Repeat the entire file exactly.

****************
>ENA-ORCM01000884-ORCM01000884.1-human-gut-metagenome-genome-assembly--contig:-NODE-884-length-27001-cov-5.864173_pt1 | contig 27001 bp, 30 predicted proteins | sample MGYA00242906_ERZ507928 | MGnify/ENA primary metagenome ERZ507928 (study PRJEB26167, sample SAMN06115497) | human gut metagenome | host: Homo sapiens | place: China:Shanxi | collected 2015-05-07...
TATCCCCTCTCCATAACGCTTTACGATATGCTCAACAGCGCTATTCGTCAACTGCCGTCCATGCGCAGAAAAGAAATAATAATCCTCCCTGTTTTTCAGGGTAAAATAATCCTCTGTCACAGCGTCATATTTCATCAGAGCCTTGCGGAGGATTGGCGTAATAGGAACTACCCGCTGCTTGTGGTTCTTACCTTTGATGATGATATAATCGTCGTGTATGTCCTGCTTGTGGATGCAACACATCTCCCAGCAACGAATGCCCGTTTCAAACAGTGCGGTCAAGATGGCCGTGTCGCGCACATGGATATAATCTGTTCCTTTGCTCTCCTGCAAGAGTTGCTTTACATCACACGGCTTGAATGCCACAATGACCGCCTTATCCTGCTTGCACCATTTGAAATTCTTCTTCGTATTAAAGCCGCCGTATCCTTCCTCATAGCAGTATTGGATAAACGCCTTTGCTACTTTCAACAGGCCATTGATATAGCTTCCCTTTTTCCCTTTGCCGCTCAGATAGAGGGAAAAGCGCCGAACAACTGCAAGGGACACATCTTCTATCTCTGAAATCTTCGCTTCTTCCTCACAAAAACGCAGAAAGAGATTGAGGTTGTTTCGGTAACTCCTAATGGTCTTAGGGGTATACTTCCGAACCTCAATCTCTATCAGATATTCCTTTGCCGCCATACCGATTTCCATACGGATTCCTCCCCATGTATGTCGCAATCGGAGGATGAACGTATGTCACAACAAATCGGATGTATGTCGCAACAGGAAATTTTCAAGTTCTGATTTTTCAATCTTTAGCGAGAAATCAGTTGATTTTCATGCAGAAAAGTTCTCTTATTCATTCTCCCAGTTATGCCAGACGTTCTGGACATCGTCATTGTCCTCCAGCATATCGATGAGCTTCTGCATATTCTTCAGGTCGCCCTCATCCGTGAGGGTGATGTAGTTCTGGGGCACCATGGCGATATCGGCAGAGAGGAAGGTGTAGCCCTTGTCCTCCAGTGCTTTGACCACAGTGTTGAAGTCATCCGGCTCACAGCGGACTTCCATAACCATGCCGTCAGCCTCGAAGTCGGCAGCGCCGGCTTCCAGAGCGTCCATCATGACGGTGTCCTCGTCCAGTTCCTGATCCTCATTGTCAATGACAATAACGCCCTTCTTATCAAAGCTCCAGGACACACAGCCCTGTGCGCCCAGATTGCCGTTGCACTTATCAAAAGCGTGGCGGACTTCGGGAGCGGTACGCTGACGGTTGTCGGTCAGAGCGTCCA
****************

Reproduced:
>ENA-ORCM01000884-ORCM01000884.1-human-gut-metagenome-genome-assembly--contig:-NODE-884-length-27001-cov-5.864173_pt1 | contig 27001 bp, 30 predicted proteins | sample MGYA00242906_ERZ507928 | MGnify/ENA primary metagenome ERZ507928 (study PRJEB26167, sample SAMN06115497) | human gut metagenome | host: Homo sapiens | place: China:Shanxi | collected 2015-05-07...
TATCCCCTCTCCATAACGCTTTACGATATGCTCAACAGCGCTATTCGTCAACTGCCGTCCATGCGCAGAAAAGAAATAATAATCCTCCCTGTTTTTCAGGGTAAAATAATCCTCTGTCACAGCGTCATATTTCATCAGAGCCTTGCGGAGGATTGGCGTAATAGGAACTACCCGCTGCTTGTGGTTCTTACCTTTGATGATGATATAATCGTCGTGTATGTCCTGCTTGTGGATGCAACACATCTCCCAGCAACGAATGCCCGTTTCAAACAGTGCGGTCAAGATGGCCGTGTCGCGCACATGGATATAATCTGTTCCTTTGCTCTCCTGCAAGAGTTGCTTTACATCACACGGCTTGAATGCCACAATGACCGCCTTATCCTGCTTGCACCATTTGAAATTCTTCTTCGTATTAAAGCCGCCGTATCCTTCCTCATAGCAGTATTGGATAAACGCCTTTGCTACTTTCAACAGGCCATTGATATAGCTTCCCTTTTTCCCTTTGCCGCTCAGATAGAGGGAAAAGCGCCGAACAACTGCAAGGGACACATCTTCTATCTCTGAAATCTTCGCTTCTTCCTCACAAAAACGCAGAAAGAGATTGAGGTTGTTTCGGTAACTCCTAATGGTCTTAGGGGTATACTTCCGAACCTCAATCTCTATCAGATATTCCTTTGCCGCCATACCGATTTCCATACGGATTCCTCCCCATGTATGTCGCAATCGGAGGATGAACGTATGTCACAACAAATCGGATGTATGTCGCAACAGGAAATTTTCAAGTTCTGATTTTTCAATCTTTAGCGAGAAATCAGTTGATTTTCATGCAGAAAAGTTCTCTTATTCATTCTCCCAGTTATGCCAGACGTTCTGGACATCGTCATTGTCCTCCAGCATATCGATGAGCTTCTGCATATTCTTCAGGTCGCCCTCATCCGTGAGGGTGATGTAGTTCTGGGGCACCATGGCGATATCGGCAGAGAGGAAGGTGTAGCCCTTGTCCTCCAGTGCTTTGACCACAGTGTTGAAGTCATCCGGCTCACAGCGGACTTCCATAACCATGCCGTCAGCCTCGAAGTCGGCAGCGCCGGCTTCCAGAGCGTCCATCATGACGGTGTCCTCGTCCAGTTCCTGATCCTCATTGTCAATGACAATAACGCCCTTCTTATCAAAGCTCCAGGACACACAGCCCTGTGCGCCCAGATTGCCGTTGCACTTATCAAAAGCGTGGCGGACTTCGGGAGCGGTACGCTGACGGTTGTCGGTCAGAGCGTCCA